I’ve been thinking about handshakes and body language recently; it got me thinking about how we present ourselves in our professional lives. It is vital that mentors have insights into how they present themselves, and I argue here that they need to approach their relationship with a mentee differently than with other business colleagues.
The reason I have been so preoccupied with handshakes is that I have lived with hand eczema for many years. I actually dread meeting anyone for the first time, be it in a professional or social situation. My hands can be very sore most of the time. If not sore, they are excruciatingly sensitive to touch. Hence, I tend to wear gloves for all occasions. For me, shaking hands can be pretty uncomfortable at all levels – from physical discomfort to the social anxiety involved in so directly drawing attention to my gloves.
According to some sources, the etiquette for handshakes when wearing gloves is that ‘ladies’ can keep them on, but men ought to remove theirs (see ‘The Royal Butler‘ and ‘Manly manners’). There are plenty of other courtesies people can exercise when shaking hands without gloves, such as making sure your hands are clean, not too sweaty, and that your grip is not too loose or too tight. Knowing that cold and flu viruses, as well as bacteria, can spread by shaking hands has led some trendsetters to promote ‘fist pumps’ as an alternative.
So, what does this have to do with mentoring? One of the roles of a mentor is to help their mentee socialise into their profession, the company and the workplace. Mentors can do this partly by role modelling and partly by supplying or signposting information and advice.
Demystifying the ‘greeting norms’ can be a good place to start. How do greetings differ in formal business meetings, when meeting customers or service users, or in interactions with close colleagues? When do people shake hands and who should initiate the handshake? What kind of handshake is commonly used – do people also touch the arm or shoulder, for instance? Do some colleagues engage in a ‘hug and kiss’ greeting? There’s probably a range of greeting styles where you work. It is likely that you rarely talk about greeting norms, but it could be very useful for your mentee if you do.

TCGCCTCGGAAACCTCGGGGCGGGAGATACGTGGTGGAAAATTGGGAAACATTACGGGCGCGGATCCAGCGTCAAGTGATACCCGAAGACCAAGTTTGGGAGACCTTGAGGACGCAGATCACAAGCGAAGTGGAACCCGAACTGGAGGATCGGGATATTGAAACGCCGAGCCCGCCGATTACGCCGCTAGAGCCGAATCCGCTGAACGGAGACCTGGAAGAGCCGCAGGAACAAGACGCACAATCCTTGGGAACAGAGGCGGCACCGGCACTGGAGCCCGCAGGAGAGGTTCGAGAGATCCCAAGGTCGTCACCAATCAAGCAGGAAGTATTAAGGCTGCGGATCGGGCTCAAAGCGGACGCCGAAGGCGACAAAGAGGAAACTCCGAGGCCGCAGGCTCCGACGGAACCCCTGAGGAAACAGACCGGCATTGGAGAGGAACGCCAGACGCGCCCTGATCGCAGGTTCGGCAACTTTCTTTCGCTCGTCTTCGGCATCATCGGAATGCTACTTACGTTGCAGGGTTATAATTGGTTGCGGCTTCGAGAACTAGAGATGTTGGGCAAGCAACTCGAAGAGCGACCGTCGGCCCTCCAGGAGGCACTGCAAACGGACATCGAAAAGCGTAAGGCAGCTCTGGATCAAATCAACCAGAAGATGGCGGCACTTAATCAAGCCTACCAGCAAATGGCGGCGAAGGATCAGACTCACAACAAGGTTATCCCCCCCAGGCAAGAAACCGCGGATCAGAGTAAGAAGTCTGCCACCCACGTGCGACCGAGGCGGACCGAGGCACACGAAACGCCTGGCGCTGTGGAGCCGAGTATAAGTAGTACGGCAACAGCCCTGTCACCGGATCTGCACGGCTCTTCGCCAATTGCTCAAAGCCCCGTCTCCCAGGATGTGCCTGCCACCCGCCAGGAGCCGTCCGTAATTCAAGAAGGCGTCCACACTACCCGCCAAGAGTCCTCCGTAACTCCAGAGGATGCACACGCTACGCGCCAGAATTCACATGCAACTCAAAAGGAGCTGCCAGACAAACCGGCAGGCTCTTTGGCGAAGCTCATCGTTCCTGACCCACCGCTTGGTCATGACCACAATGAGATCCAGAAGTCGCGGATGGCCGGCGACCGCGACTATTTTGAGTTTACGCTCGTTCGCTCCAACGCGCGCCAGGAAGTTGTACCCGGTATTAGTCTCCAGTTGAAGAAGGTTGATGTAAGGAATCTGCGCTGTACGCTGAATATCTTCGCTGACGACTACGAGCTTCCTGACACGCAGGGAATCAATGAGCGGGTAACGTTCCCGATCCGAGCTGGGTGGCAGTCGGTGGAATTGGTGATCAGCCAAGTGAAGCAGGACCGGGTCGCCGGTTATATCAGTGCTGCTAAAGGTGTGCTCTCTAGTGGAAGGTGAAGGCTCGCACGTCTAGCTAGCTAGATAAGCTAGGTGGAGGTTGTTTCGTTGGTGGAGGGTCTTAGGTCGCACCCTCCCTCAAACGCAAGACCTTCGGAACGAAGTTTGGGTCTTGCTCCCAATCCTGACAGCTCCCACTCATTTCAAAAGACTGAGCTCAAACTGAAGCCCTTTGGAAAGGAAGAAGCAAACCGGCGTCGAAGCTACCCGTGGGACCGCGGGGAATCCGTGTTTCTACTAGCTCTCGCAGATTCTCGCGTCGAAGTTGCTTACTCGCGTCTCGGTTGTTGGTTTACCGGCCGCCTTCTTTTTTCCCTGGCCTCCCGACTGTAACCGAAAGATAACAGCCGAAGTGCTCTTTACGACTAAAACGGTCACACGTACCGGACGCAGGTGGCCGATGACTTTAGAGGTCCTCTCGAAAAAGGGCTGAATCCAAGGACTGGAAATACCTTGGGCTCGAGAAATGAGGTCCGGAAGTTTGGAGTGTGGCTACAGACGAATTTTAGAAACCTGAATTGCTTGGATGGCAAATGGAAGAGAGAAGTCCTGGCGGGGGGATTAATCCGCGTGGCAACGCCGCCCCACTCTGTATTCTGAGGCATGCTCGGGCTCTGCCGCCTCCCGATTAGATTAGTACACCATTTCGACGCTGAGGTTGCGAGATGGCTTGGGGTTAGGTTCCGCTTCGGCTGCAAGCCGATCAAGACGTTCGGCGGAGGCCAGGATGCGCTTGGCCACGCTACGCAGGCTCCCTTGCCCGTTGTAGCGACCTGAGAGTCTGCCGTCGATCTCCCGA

Introduce your mentee
Introducing your mentee can also help them to socialise into their roles. A thoughtful introduction can help to validate your mentee’s presence and initiate them into your professional circles. Giving your mentee space to speak in professional and workplace conversations is a good idea as well if they are still developing in their confidence. Another helpful tactic is to provide some background information beforehand about the people they are going to meet.
You have probably learnt how to perfect your body language so that you can project yourself favourably in professional situations. By adjusting your voice, posture and your hand gestures, you can convey an air of both competence and confidence. Your mentee probably looks at you and wonders if they will ever be so confident. For many people, though, body language is a tool for concealing insecurities. Having some insight into these acts of concealment can be very helpful for people who are starting out in a profession.
Consider the times when you feel nervous going into an important meeting. Perhaps you focus on sitting in a relaxed but upright posture, and arrive armed with notes of the points you want to make. Compare this with a time when it is crucial that you appear trustworthy to a colleague or client. You might ensure that you make eye contact, and that you show you are listening to them carefully. It may be appropriate to touch the person. If you are skilful in your utilisation of body language, it is likely to become invisible. People, including your mentee, will only notice your intended message. But what a fantastic learning experience they would have if you revealed your inner feelings and the work you do in managing these.
Think about whether you can reveal your professional use of body language to your mentees. They may thank you for it.